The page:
“[Kem Ley] was unshaking in his commitment to the truth, and always continued to speak out against the corruption and injustice that was continuing to impact the lives of ordinary Cambodians,” said Chak Sopheap, executive director of the Cambodian Center for Human Rights (CCHR).
“Three years after his death, his legacy continues to live in the hearts of the Cambodian people.”
Sok Ey San, spokesman of Hun Sen’s ruling Cambodian People’s Party (CPP), dismissed Tuesday’s statement as “politically motivated” and said it was “filled with groundless allegations.”
The call by the 24 NGOs came as police in Phnom Penh provisionally charged youth activist Kong Raiya and three of his family members with “incitement to commit a felony” after arresting them for selling T-shirts bearing Kem Ley’s portrait and urging people to wear them on Wednesday to mark the anniversary of his murder.
Am Sam Ath, deputy director of the Cambodian rights group LICADHO, told RFA’s Khmer Service that police arrested Kong Raiya, his wife and his parents-in-law on Tuesday along with his nine-month-old baby, who was later released to family members.
Kong Raiya—an activist with the now-banned opposition Cambodia National Rescue Party (CNRP)—was arrested in 2015 and sentenced to 18 months in jail for “incitement to commit a felony” after he posted a comment on his Facebook page that made reference to a color revolution in Cambodia.
The four are being held at the Phnom Penh Municipal Detention Center, Am Sam Ath said, adding that their arrests were “a threat” meant to deter Kem Ley’s supporters, who plan to lay wreaths on Wednesday at the Caltex station where he was killed.
RFA was unable to reach Phnom Penh Police Chief Sar Thet for comment on Tuesday, but Ministry of Justice spokesman Chin Malin said he was “unaware of the arrests.”
A group of youth supporters of Kem Ley told RFA the charges against Kong Raiya and his family members would not stop them from laying garlands at the Caltex station on Wednesday.
Ceremonies at risk
Also on Tuesday, authorities in Kompong Cham and Banteay Meanchey provinces warned villagers against holding Buddhist ceremonies to commemorate Kem Ley, according to CNRP activists, who told RFA that they plan to go ahead with the events anyway.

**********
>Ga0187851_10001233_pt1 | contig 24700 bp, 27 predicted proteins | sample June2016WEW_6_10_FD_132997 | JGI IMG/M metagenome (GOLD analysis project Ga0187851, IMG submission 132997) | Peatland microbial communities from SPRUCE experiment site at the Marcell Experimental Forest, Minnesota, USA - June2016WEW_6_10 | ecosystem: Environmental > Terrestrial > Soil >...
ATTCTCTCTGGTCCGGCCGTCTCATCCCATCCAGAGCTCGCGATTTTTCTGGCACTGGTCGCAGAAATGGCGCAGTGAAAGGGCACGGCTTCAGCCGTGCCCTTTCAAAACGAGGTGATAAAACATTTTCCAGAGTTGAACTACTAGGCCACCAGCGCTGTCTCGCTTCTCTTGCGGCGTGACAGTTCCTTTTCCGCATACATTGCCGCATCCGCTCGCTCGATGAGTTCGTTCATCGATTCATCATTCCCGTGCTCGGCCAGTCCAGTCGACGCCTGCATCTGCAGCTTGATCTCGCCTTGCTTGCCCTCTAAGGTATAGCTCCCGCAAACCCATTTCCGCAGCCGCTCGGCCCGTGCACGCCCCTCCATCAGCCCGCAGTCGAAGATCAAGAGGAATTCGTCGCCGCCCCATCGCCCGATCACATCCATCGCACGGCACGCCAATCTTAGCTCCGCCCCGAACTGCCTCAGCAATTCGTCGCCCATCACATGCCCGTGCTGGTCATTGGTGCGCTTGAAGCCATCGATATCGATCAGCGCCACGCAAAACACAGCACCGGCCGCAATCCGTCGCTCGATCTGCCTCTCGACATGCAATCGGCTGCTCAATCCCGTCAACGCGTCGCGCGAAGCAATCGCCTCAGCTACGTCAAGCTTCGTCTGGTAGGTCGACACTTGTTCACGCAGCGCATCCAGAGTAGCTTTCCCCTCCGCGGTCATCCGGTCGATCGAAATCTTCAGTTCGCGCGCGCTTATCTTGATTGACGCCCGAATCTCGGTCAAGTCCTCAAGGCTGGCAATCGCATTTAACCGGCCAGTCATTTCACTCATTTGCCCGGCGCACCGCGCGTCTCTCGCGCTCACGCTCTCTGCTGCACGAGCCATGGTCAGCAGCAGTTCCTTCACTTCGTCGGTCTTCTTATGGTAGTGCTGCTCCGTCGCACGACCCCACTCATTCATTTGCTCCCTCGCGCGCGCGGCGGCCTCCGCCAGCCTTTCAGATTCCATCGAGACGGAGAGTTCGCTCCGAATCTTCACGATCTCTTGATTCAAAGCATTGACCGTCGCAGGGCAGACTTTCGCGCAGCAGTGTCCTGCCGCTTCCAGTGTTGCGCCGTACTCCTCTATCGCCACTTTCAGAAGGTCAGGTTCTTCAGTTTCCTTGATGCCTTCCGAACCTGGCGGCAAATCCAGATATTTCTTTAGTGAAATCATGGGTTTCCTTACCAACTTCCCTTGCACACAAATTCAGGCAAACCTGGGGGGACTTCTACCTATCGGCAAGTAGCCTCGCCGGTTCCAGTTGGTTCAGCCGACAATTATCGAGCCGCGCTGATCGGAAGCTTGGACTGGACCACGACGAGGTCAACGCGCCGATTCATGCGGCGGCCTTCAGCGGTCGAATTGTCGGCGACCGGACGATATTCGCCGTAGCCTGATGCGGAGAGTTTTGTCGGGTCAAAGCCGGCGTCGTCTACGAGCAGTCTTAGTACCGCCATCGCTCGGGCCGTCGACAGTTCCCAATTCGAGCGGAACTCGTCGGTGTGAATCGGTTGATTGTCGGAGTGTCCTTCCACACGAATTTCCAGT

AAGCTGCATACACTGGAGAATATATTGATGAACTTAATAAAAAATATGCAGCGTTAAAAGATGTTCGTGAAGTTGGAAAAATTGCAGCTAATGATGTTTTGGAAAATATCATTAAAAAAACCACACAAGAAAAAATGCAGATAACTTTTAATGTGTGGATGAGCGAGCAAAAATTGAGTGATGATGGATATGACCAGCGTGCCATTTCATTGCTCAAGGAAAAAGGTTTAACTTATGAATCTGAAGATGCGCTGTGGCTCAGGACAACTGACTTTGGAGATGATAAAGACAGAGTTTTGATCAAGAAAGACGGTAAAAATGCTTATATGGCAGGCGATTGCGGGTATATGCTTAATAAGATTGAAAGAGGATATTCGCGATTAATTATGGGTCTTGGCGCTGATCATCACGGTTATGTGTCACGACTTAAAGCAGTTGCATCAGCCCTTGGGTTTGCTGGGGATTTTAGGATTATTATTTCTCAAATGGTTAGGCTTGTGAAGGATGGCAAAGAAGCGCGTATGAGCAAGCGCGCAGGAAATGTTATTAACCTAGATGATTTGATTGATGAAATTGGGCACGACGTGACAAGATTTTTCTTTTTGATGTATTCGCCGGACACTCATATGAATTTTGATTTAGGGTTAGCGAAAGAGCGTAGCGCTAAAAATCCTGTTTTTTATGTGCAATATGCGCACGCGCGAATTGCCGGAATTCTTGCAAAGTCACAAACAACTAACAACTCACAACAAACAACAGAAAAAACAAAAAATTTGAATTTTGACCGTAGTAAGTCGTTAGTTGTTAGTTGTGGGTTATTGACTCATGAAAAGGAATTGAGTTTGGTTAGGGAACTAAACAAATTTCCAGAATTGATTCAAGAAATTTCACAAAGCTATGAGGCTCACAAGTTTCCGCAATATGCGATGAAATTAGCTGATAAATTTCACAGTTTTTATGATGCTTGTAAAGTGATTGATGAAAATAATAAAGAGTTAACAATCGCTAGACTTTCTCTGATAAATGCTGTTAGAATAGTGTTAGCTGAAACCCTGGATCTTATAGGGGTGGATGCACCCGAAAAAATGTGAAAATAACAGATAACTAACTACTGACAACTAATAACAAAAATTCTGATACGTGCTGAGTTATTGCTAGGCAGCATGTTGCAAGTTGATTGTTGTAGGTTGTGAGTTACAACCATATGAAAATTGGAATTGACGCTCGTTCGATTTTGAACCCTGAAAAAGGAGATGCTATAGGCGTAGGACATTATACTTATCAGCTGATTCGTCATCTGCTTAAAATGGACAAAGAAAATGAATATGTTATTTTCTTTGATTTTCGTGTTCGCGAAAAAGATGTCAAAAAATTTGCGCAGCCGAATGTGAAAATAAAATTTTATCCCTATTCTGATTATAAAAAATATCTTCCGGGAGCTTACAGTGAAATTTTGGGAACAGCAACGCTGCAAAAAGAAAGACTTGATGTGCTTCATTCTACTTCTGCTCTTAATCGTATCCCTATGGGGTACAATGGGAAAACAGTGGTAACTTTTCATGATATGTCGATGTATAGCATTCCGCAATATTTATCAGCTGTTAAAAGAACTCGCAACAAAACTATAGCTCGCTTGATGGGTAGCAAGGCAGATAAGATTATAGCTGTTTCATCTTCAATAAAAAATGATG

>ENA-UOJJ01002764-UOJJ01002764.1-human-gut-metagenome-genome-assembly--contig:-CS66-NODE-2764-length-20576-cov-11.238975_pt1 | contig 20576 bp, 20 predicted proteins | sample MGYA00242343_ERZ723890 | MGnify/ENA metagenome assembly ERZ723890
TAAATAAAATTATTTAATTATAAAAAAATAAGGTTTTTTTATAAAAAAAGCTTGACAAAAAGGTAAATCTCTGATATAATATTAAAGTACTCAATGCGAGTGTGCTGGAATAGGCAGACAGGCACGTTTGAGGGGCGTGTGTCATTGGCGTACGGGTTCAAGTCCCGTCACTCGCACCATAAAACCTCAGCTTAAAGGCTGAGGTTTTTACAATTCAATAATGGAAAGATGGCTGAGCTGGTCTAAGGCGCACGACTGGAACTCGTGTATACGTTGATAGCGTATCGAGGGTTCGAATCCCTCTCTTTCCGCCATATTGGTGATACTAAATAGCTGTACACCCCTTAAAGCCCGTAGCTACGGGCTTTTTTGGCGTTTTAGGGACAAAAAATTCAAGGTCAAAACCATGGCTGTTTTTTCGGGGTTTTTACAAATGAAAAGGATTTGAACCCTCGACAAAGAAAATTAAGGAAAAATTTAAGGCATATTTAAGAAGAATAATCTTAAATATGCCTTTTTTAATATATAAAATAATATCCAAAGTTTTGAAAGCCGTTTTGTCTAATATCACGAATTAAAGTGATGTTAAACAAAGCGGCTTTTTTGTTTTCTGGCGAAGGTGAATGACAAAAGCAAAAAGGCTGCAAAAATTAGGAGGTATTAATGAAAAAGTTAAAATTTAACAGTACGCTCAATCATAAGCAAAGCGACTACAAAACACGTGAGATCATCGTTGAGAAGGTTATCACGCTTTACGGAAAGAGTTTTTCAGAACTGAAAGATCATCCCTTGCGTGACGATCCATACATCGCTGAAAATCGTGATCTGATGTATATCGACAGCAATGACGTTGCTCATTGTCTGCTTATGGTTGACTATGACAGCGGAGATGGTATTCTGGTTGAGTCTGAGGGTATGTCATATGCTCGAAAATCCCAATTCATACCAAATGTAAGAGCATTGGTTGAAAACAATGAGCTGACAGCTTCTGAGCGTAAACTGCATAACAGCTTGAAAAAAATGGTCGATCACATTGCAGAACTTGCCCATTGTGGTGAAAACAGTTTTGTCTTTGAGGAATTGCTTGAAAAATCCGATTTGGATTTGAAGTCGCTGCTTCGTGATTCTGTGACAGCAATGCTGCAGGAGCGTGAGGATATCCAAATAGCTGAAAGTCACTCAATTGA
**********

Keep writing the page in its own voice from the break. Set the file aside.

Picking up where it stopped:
Kampong Cham CNRP activist Teng Sophea said that Veal Vong district chief Morn Hean warned her that higher level officials had told him to prevent villagers from holding the planned Buddhist ceremony on Wednesday, but that she had already invited guests and at least 100 people are expected to attend.
“I’ve decided to continue the ceremony—we can’t stop it at this point,” she said.
Morn Hean told RFA that because the CNRP activists in Kampong Cham are not relatives of Kem Ley, they “need to seek permission” to hold such an event.
Suon Heap, a CNRP activist in Banteay Meanchey, said he had received a similar warning from Ou Ambel district chief Thou Nakry, but that he expects around 200 villagers to show up for the ceremony in honor of Kem Ley.
Banteay Meanchey provincial coordinator Sum Chankea told RFA Cambodians have the constitutional right to hold a religious ceremony, and suggested that Thou Nakry’s warning amounted to “political discrimination” against the opposition party.
“As Cambodians, the authorities should not regard people as enemies,” he said.
While CNRP activists in Kompong Cham and Banteay Meanchey proceed with plans to mark the Wednesday’s anniversary, Kem Ley’s family told RFA that they will honor him with a ceremony at the unfinished stupa where he was laid to rest in Takeo province.
“The ceremony is open to everyone,” Kem Ley’s brother Kem Rithisith said, adding that his family was asking for donations to complete the construction of the stupa.
Reported by RFA’s Khmer Service. Translated by Samean Yun. Written in English by Joshua Lipes.